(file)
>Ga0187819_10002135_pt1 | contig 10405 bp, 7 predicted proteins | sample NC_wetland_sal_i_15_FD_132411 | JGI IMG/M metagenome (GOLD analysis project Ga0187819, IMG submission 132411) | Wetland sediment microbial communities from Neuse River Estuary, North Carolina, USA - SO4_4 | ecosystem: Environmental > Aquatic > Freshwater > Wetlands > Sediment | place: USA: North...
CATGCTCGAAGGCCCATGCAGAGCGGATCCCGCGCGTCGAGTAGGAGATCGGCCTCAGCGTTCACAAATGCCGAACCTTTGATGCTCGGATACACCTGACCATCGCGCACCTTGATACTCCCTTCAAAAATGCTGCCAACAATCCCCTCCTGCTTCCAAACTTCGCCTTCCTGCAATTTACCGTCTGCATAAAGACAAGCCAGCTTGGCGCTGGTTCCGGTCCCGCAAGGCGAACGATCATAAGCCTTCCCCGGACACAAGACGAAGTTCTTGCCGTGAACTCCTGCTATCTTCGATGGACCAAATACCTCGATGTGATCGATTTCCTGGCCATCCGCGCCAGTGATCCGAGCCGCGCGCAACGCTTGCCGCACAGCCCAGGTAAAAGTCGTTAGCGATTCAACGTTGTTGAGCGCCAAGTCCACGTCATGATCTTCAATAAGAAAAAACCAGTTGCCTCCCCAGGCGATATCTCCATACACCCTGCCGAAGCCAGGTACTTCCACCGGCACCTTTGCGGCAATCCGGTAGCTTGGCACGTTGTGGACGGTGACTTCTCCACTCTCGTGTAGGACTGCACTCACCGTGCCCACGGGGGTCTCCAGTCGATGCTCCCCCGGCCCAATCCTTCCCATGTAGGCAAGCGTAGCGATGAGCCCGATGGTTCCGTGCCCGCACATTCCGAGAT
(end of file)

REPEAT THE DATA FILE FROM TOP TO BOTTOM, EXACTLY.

>Ga0187819_10002135_pt1 | contig 10405 bp, 7 predicted proteins | sample NC_wetland_sal_i_15_FD_132411 | JGI IMG/M metagenome (GOLD analysis project Ga0187819, IMG submission 132411) | Wetland sediment microbial communities from Neuse River Estuary, North Carolina, USA - SO4_4 | ecosystem: Environmental > Aquatic > Freshwater > Wetlands > Sediment | place: USA: North...
CATGCTCGAAGGCCCATGCAGAGCGGATCCCGCGCGTCGAGTAGGAGATCGGCCTCAGCGTTCACAAATGCCGAACCTTTGATGCTCGGATACACCTGACCATCGCGCACCTTGATACTCCCTTCAAAAATGCTGCCAACAATCCCCTCCTGCTTCCAAACTTCGCCTTCCTGCAATTTACCGTCTGCATAAAGACAAGCCAGCTTGGCGCTGGTTCCGGTCCCGCAAGGCGAACGATCATAAGCCTTCCCCGGACACAAGACGAAGTTCTTGCCGTGAACTCCTGCTATCTTCGATGGACCAAATACCTCGATGTGATCGATTTCCTGGCCATCCGCGCCAGTGATCCGAGCCGCGCGCAACGCTTGCCGCACAGCCCAGGTAAAAGTCGTTAGCGATTCAACGTTGTTGAGCGCCAAGTCCACGTCATGATCTTCAATAAGAAAAAACCAGTTGCCTCCCCAGGCGATATCTCCATACACCCTGCCGAAGCCAGGTACTTCCACCGGCACCTTTGCGGCAATCCGGTAGCTTGGCACGTTGTGGACGGTGACTTCTCCACTCTCGTGTAGGACTGCACTCACCGTGCCCACGGGGGTCTCCAGTCGATGCTCCCCCGGCCCAATCCTTCCCATGTAGGCAAGCGTAGCGATGAGCCCGATGGTTCCGTGCCCGCACATTCCGAGAT